Eye Disease Diagnosis & Management

The latest sight-saving tools for early disease diagnosis and management are available at Eye Care Associates of Michiana.

We assess your eye health using the latest diagnostic tools that allow your doctor to detect eye disease at its earliest and most treatable stages. Some of our tools include digital retinal photography, ultrasound pachymetry, computerized corneal topography, spectral domain optical coherence tomography (OCT), and threshold visual field testing.

If you are diagnosed with an eye disorder, in many cases the specialized testing you will need is conveniently available at our practice so you can avoid traveling to the city or to an unfamiliar location for your disease management. Should you require an advanced eye disease specialist or surgeon, we will coordinate your care and refer you to a physician we have carefully selected and identified as "one of the best."

Please click on the links below for more information about eye conditions commonly managed or co-managed with a disease specialist through our offices.

Glaucoma is the second leading cause of blindness in the United States. Sometimes called the silent thief of sight, glaucoma can damage your vision so gradually you may not notice any loss of vision until the disease is at an advanced stage. The most common type of glaucoma, primary open-angle glaucoma, has no noticeable signs or symptoms except gradual vision loss.

Glaucoma vision loss example

Clinical studies have shown that the early detection and treatment of glaucoma, before it causes major vision loss, is the best way to control the disease. It's important to get your eyes examined regularly, particularly if you are considered at higher risk for developing glaucoma. This high-risk group includes those with diabetes, a family history of glaucoma, African Americans age 50 and over, and Hispanic-Americans age 65 and over.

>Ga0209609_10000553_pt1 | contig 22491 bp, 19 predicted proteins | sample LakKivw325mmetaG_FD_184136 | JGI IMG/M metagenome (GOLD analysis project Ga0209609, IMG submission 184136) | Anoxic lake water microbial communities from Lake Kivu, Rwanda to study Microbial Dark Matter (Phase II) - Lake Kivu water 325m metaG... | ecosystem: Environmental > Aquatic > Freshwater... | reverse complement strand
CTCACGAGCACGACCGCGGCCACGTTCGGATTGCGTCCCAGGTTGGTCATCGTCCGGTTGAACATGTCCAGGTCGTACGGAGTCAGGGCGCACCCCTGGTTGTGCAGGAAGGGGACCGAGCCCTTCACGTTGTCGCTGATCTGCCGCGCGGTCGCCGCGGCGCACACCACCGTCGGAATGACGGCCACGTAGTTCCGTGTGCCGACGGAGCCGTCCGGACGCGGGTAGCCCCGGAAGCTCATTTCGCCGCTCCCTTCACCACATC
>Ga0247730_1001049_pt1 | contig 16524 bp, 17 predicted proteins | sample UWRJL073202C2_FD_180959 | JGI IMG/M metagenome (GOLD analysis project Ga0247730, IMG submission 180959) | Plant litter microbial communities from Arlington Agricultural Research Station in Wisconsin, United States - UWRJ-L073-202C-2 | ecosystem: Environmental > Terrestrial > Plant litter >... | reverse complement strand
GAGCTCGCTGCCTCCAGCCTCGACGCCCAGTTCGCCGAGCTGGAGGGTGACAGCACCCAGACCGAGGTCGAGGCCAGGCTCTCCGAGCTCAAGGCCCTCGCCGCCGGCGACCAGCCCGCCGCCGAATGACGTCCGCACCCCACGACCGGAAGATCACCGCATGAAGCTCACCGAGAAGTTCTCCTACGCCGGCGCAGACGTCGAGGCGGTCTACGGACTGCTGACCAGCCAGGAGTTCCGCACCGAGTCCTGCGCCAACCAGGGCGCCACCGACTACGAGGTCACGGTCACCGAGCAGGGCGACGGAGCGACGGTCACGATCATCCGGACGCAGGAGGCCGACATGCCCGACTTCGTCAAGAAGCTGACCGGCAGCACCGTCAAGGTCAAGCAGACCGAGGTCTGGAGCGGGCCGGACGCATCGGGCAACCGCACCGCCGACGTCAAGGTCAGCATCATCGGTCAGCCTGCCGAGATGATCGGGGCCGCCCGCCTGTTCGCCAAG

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Age-related macular degeneration (AMD) is a chronic eye disease that causes vision loss in the center of your field of vision. Dry macular degeneration, the most common form of the disease, is marked by deterioration of the macula, which is in the center of the retina — the layer of tissue on the inside back wall of your eyeball.

Macular degeneration doesn't cause total blindness, but it worsens your quality of life by blurring or causing a blind spot in your central vision. Clear central vision is necessary for reading, driving and recognizing faces.

Age-related macular degeneration example

Although there is no cure for AMD, early detection is important to determine appropriate treatment for slowing disease progression.

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Diabetic retinopathy is a complication of diabetes that results from damage to the blood vessels of the light-sensitive tissue at the back of the eye (retina). The longer you have diabetes, and the less controlled your blood sugar is, the more likely you are to develop diabetic retinopathy. At first, the disease may cause no symptoms or only mild vision problems. Eventually, however, diabetic retinopathy can result in blindness.

Diabetic Retinopathy example

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